What Is 'Declutter Regret' And How To Avoid It

Pursuing a clutter-free lifestyle has given rise to a phenomenon known as "declutter regret." This term refers to the feeling of remorse or longing that emerges after you've parted ways with items during a deep cleaning session. Letting go of these particular tchotchkes, trinkets, or baubles creates a feeling of sadness, remorse, and-or nostalgia for items you had originally considered no longer important. Have you ever gone on a cleaning spree at home or in your workspace and regretted getting rid of something you no longer needed (like that cute pair of pint-sized scissors)? That's declutter regret.

Luckily, there are a few easy ways to avoid and deal with declutter regret. First and foremost, it's essential to take your time and set goals to keep yourself focused. You'll also want to be methodical and mindful, especially with items you might have a sentimental attachment to. Remember that fearing you might make the wrong decision can potentially cause you to hold onto things that you really don't want, which can make the decluttering process much more difficult than it needs to be.

Proper decluttering is a step-by-step process

Decluttering can be stressful and time-consuming, so it's important to go in with a game plan. You'll want to set goals prior to tackling your area, which will help you stay focused and avoid getting sidetracked. When you're choosing your specific spot, keep it small. As in, don't focus on your bedroom. Instead, focus on a drawer or a shelf within that space. Once you've mastered the art of decluttering on a smaller scale, you can slowly move up to larger spaces. Remember to take your time because rushing has no place in the decluttering process. It will also help keep you level-headed throughout your cleaning and prevent you from making impulsive decisions. Another helpful technique is to sort items into categories such as keep, donate, or recycle. This will help keep you in the present all prevent you from accidentally tossing something you might not have wanted to.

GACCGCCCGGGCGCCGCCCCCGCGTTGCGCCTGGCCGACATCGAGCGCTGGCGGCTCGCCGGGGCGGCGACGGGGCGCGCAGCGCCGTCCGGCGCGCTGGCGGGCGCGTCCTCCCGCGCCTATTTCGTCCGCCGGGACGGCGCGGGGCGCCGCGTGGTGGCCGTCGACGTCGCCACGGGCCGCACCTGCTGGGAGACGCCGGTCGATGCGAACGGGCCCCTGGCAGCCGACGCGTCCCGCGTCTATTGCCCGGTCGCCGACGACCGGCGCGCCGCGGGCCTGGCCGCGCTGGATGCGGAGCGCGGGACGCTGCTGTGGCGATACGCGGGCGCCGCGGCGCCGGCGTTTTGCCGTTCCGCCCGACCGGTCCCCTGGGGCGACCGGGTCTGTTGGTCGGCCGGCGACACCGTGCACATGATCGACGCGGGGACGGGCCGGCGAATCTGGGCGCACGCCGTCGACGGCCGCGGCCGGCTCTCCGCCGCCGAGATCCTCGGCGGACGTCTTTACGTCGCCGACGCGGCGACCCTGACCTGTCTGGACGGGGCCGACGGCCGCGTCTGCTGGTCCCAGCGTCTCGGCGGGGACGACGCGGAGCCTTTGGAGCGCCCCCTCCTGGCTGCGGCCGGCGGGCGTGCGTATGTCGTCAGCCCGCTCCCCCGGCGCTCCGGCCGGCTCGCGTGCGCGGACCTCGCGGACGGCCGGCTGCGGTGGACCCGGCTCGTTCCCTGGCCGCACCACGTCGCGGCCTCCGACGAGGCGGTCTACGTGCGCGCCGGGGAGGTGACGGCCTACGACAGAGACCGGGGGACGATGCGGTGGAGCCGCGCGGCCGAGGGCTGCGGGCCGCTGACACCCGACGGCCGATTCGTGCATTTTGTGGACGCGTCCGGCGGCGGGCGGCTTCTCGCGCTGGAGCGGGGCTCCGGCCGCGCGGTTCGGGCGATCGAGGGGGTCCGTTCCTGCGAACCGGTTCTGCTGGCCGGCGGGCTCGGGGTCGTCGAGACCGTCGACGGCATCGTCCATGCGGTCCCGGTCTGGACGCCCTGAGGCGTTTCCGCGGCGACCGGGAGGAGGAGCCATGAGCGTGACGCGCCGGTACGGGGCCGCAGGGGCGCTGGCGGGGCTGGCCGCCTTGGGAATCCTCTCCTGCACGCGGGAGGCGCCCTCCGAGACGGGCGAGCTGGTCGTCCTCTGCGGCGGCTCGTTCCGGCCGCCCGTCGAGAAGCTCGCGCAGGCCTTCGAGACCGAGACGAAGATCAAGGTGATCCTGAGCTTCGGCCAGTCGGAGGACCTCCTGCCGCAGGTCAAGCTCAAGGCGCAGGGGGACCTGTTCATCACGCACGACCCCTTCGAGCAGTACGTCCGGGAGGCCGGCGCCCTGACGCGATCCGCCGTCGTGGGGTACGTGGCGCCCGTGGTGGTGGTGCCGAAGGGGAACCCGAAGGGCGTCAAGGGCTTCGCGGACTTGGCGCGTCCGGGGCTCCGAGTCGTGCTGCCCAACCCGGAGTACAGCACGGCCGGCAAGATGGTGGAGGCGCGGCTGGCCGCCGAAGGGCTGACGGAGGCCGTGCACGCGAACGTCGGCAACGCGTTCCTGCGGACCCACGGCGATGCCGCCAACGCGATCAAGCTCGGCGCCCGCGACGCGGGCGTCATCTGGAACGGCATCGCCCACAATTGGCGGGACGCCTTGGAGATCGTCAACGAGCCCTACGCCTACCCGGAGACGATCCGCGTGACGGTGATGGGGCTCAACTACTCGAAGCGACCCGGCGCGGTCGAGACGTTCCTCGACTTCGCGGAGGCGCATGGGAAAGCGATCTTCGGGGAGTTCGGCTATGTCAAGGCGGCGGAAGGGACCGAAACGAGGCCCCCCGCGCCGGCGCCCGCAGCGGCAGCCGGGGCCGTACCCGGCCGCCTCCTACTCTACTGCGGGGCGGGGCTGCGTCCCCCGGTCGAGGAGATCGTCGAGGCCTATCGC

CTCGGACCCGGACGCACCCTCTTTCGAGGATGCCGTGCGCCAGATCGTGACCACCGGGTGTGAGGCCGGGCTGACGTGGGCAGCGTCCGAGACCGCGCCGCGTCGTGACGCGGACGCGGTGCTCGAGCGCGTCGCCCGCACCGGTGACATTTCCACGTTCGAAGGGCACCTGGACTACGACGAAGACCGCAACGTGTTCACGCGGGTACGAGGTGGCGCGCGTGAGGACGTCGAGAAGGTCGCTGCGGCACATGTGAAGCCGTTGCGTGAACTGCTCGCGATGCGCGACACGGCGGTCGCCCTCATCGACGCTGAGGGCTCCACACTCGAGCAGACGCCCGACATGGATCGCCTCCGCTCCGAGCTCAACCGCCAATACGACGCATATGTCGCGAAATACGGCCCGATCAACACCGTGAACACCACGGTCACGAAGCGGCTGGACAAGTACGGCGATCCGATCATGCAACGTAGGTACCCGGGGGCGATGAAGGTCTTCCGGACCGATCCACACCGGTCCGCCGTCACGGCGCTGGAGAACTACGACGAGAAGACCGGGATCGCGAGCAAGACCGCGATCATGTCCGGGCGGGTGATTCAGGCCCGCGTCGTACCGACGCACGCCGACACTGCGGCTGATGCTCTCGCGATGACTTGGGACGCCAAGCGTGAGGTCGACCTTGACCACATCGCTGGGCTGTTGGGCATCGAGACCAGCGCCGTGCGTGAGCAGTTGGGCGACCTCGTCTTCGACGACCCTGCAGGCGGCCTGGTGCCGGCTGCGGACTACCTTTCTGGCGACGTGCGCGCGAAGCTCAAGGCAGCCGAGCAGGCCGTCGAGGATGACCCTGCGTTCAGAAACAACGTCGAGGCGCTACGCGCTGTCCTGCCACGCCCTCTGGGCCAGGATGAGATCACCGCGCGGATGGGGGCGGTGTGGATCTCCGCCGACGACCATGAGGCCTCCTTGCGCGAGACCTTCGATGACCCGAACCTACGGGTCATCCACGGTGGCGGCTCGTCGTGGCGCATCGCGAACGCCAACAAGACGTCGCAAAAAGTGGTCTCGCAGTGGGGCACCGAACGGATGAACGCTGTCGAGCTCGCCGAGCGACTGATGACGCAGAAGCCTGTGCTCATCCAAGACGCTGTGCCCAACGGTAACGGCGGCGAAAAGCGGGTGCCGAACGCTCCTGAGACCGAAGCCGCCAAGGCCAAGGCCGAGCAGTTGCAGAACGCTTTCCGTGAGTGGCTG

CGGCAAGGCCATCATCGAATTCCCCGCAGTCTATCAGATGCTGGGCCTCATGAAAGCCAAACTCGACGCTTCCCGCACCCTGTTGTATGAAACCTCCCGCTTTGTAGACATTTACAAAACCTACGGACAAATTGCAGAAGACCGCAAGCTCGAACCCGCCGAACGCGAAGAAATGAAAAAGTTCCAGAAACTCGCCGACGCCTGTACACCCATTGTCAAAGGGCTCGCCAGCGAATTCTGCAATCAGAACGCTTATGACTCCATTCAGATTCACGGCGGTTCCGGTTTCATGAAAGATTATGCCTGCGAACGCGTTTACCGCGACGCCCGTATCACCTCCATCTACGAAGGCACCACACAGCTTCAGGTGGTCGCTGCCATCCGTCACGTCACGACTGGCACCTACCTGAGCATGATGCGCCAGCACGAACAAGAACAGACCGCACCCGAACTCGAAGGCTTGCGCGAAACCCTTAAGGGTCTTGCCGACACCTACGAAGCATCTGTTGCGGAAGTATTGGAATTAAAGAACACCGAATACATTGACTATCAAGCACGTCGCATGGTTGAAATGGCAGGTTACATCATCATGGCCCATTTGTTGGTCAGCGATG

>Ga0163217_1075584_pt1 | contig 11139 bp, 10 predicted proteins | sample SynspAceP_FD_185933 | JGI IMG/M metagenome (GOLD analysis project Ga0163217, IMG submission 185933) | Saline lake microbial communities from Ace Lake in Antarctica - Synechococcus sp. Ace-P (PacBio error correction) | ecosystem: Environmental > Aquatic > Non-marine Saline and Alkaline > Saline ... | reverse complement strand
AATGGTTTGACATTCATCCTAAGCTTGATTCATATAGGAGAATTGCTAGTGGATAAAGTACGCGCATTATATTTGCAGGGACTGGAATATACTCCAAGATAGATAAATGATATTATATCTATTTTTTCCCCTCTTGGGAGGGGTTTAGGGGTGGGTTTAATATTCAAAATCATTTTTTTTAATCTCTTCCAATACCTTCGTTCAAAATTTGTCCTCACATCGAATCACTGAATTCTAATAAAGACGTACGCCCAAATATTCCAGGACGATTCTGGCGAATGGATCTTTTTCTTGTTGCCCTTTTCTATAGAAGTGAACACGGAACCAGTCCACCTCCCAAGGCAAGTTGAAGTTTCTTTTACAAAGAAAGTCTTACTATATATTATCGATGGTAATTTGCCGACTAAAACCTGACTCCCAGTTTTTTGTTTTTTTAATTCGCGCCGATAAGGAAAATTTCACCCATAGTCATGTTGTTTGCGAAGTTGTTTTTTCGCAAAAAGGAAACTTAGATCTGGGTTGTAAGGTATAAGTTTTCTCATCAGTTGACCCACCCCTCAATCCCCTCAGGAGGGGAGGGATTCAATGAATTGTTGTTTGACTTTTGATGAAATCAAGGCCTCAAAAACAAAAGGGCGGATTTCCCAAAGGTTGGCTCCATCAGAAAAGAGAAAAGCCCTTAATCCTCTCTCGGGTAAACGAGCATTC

When it comes to items you have an emotional connection to, be mindful and give yourself grace. If you're having trouble letting go of things that you know you don't need but feel a certain kinship with, call on the powers of the KonMari Method and sit with the item in question. Ask yourself if it sparks joy, and if the answer is no, then express gratitude and place it in your donation station.

How to curb potential declutter regret

If you're having trouble parting ways with specific items due to the possibility of dealing with decluttering regret, there are a few tricks you can use to help alleviate the stress. First, focus on the future. Instead of dwelling on the past and what you may or could potentially lose, focus on how the benefits of decluttering will positively impact your future self. You can even take it one step further and imagine how your donated items (that have served you so well) will now go on to improve the lives of others. Keeping the end in mind will help you stay motivated and feel positive about the process.

If you're afraid of the possibility of decluttering regret, but you know the items in question should really find a new home, then pick up your smartphone and take a photo before you donate or sell it. This way, you can still look back on the item and retain the memories you associate with it without actually keeping it in your possession. Alongside taking a photo or two is keeping a written record of your donated items in journal form. In a decluttering journal, you would have a photo of your soon-to-be-rehomed items, key memories associated with them, and then space for you to process any emotions that may come up.